Nobody Saw No One by Steve Tasane
|Nobody Saw No One by Steve Tasane|
|Reviewer: Z J Cookson|
|Summary: A gritty and gripping modern retelling of Oliver Twist that’s a must read for teenagers and adults alike.|
|Buy? Yes||Borrow? Yes|
|Pages: 320||Date: June 2015|
|Publisher: Walker Books|
|External links: Author's website|
A saga of lost identity, crime and cold bloody murder, thrilling to the earhole. That’s how one of the two main characters – Citizen Digit – describes this story on the first page of Nobody Saw No One and it’s a pretty good summary of this modern retelling of Oliver Twist.
World-wise Byron (aka Citizen Digit) and innocent Alfi Spar have both broken out of Tenderness House Residential Unit to seek a better life on the streets in London, but they’ve seen something no one should see. In fact, they’ve gone one step further and they have a film of the child abuse taking place at the secure unit. Despite their efforts to put the past behind them, their old life isn’t ready to release them yet and they’ll be no escape until they’ve found a way to use the evidence and unmask the unsavoury activities at Tenderness House.
Loosely based on Oliver Twist, Steve Tasane’s story of two boys who have – to use Citizen Digit’s words again – fallen off the Googlemap and don’t know the way back shows how little has really changed since Dickens’ time. A gripping and fast-moving thriller, the book doesn’t preach. However, its portrayal of the powerlessness of the young people ('the WhyPees') in the troubled care system is utterly believable and all the more disturbing for that. There is more to this book, however, than a fast-paced plot, a clever story structure, and the underlying social commentary. What makes this book really stand out is the incredible voice Tasane gives to each of his main characters. Written as a dual narrative, switching between Citizen Digit’s and Alfi’s thoughts, the voices are both different from each other and, indeed, from traditional storytelling.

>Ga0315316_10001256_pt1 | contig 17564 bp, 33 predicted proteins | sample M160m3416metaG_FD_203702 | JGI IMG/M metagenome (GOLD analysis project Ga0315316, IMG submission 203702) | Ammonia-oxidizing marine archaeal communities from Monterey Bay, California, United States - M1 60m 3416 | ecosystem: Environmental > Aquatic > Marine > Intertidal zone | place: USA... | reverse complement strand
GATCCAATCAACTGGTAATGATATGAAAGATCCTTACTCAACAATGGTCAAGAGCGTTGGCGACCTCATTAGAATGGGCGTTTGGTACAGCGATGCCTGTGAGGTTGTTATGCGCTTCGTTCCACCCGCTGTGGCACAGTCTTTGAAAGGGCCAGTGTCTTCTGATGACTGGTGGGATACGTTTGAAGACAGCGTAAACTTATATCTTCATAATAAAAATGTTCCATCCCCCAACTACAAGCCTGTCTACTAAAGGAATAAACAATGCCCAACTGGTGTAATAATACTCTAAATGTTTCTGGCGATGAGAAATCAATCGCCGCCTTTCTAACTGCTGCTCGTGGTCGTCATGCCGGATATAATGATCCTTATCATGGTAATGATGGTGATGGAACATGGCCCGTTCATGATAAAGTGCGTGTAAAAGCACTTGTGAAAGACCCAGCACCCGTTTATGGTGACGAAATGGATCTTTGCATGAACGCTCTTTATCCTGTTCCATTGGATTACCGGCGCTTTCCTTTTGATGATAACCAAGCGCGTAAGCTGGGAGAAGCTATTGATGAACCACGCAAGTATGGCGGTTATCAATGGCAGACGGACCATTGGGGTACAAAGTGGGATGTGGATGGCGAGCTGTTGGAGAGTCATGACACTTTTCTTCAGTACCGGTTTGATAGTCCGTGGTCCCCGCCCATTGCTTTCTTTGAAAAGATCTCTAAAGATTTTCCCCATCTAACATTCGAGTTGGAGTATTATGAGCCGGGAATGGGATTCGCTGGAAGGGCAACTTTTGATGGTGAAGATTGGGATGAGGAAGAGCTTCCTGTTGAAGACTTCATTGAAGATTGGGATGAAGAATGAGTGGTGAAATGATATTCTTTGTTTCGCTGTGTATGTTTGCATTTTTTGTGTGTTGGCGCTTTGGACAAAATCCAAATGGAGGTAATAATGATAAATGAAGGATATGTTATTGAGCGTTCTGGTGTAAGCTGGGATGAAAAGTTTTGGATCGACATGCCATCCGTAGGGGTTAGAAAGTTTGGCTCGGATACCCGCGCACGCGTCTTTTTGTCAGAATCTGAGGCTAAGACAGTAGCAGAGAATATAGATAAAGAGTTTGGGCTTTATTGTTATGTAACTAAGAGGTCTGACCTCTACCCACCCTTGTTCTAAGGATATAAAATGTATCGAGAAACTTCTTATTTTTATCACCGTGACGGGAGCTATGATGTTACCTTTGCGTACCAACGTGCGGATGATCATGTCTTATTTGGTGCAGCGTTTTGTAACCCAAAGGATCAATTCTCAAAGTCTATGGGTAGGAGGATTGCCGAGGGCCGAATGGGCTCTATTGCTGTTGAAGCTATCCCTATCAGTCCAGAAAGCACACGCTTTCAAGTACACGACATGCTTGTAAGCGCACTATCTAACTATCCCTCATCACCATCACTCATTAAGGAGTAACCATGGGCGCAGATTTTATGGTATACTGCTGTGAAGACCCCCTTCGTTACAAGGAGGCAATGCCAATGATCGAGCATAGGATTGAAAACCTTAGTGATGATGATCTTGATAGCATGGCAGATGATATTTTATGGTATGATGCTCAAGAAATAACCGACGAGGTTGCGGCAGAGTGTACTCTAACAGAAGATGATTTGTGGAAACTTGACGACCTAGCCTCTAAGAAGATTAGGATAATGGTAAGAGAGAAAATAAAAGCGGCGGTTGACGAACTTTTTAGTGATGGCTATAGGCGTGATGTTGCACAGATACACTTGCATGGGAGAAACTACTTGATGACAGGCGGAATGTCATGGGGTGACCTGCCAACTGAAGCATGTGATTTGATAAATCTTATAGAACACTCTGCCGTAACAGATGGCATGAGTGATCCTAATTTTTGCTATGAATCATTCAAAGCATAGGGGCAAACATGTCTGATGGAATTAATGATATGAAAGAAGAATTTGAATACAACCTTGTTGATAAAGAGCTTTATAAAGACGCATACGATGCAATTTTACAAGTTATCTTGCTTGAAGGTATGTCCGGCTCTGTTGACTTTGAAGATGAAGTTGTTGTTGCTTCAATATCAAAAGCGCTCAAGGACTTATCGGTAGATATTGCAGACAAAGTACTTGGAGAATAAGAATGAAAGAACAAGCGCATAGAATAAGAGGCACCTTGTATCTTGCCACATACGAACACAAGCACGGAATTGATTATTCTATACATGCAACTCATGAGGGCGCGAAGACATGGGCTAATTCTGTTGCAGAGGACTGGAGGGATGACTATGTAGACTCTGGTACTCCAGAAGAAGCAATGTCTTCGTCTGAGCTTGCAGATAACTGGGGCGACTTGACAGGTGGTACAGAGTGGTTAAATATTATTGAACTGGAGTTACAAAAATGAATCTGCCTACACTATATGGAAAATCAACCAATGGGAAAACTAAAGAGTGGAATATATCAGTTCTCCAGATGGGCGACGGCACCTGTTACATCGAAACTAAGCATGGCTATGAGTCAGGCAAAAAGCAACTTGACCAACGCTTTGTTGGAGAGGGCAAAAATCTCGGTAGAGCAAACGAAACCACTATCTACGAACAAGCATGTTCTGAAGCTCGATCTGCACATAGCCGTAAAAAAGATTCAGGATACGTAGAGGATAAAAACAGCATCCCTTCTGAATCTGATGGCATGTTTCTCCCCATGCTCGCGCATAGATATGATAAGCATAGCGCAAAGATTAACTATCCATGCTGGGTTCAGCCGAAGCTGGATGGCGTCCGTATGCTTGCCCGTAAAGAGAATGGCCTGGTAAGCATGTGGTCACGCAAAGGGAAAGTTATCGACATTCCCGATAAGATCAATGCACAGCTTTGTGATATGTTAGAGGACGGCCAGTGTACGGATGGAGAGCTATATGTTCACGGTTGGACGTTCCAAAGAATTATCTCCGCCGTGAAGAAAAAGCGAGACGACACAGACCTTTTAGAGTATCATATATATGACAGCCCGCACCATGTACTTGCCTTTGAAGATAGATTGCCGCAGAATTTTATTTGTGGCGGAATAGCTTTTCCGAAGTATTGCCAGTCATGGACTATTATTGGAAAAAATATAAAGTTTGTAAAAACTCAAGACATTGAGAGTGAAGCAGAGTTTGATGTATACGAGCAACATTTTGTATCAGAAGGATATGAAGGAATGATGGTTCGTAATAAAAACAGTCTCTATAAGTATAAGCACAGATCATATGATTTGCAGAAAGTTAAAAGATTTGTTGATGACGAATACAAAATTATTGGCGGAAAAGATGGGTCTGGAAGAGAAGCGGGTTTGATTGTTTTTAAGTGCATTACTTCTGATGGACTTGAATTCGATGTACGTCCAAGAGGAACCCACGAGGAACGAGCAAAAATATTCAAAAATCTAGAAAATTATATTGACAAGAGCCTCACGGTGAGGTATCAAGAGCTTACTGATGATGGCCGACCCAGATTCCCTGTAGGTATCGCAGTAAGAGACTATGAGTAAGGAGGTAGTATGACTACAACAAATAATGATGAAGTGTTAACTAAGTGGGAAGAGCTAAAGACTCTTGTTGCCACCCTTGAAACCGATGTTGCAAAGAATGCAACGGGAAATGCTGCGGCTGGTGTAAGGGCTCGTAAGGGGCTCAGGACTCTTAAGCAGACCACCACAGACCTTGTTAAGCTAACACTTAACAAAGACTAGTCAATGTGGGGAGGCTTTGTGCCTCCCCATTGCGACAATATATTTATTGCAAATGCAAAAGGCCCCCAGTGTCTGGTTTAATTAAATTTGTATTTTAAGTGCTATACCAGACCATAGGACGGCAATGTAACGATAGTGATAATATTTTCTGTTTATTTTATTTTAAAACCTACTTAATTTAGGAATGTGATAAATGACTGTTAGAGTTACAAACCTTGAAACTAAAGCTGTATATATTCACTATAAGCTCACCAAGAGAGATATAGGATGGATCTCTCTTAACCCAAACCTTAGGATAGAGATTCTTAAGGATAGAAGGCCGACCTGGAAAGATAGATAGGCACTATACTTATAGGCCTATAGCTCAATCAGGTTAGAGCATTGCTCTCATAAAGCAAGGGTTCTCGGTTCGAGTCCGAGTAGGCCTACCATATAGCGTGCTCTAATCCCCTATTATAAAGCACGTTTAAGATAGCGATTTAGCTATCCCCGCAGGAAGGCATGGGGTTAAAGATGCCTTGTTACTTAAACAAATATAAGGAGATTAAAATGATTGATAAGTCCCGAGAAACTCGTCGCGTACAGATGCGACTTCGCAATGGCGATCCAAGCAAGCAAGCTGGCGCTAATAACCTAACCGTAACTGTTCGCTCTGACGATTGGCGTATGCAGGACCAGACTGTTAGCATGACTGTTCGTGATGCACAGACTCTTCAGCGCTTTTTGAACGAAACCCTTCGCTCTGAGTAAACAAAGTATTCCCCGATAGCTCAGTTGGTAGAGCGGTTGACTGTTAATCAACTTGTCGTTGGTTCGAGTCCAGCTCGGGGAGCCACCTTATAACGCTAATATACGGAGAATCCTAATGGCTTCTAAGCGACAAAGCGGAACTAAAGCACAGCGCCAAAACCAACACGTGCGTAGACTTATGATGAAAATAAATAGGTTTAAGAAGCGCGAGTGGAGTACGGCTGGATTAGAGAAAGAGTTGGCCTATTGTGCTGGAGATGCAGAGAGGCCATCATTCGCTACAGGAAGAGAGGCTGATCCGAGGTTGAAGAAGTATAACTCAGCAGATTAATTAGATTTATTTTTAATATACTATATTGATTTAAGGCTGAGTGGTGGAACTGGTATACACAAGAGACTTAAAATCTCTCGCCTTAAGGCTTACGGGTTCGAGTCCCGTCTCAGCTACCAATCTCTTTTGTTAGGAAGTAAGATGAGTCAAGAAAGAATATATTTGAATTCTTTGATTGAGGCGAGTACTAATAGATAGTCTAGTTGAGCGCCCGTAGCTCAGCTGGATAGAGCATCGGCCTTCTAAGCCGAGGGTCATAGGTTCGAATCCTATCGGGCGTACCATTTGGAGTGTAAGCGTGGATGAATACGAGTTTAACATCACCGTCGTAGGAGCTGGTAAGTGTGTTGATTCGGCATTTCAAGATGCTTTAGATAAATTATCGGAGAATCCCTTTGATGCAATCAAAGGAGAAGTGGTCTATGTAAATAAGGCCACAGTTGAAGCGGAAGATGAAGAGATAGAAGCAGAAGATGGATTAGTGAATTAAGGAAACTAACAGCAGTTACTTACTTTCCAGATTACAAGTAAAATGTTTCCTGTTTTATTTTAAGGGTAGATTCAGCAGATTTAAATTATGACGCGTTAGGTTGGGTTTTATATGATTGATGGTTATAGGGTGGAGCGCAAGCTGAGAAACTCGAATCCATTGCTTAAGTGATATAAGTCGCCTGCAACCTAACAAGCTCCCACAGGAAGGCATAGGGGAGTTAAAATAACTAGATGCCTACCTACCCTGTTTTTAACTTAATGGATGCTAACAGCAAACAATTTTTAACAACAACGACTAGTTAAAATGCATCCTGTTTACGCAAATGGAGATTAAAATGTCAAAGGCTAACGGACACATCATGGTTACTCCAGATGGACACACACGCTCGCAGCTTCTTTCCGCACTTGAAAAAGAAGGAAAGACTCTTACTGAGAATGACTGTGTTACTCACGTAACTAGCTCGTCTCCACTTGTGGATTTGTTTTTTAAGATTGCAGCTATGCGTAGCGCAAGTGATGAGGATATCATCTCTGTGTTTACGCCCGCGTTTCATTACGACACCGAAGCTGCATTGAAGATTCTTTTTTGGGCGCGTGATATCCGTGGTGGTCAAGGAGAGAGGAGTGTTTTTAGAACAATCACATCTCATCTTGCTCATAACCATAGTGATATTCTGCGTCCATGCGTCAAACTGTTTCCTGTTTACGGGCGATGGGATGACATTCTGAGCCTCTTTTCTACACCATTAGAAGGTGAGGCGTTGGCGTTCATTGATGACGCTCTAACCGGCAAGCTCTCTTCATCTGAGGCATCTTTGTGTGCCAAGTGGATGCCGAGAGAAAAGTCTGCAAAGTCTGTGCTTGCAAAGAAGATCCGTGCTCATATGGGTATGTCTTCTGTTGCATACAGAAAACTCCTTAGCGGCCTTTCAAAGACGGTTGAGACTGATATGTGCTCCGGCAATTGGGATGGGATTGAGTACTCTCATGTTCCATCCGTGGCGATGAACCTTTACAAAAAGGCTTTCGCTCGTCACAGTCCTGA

Using distinct speech patterns for each character, in a style that reminded me of Patrick Ness’s The Knife of Never Letting Go, I originally wondered whether Tasane would be able to maintain both voices for the full 320 pages. He does and they effectively pull the reader through the story making it even more difficult to put this book down.
It’s hard to find anything negative to say about Tasane’s second novel which I fully expect to receive every bit as much acclaim as his debut novel Blood Donors. Marketed for readers aged 12 and over, it’s certainly not suitable for a younger audience but I’d wholeheartedly recommend it for teenagers and adults looking for a good story and, perhaps, something to make them think.
If the unusual voice of Tasane’s characters appeals to you, why not check out The Knife of Never Letting Go by Patrick Ness or, if you’re looking for another pacey thriller with an underlying social commentary, read Riot by Sarah Mussi.
You can read more book reviews or buy Nobody Saw No One by Steve Tasane at Amazon.co.uk
You can read more book reviews or buy Nobody Saw No One by Steve Tasane at Amazon.com.
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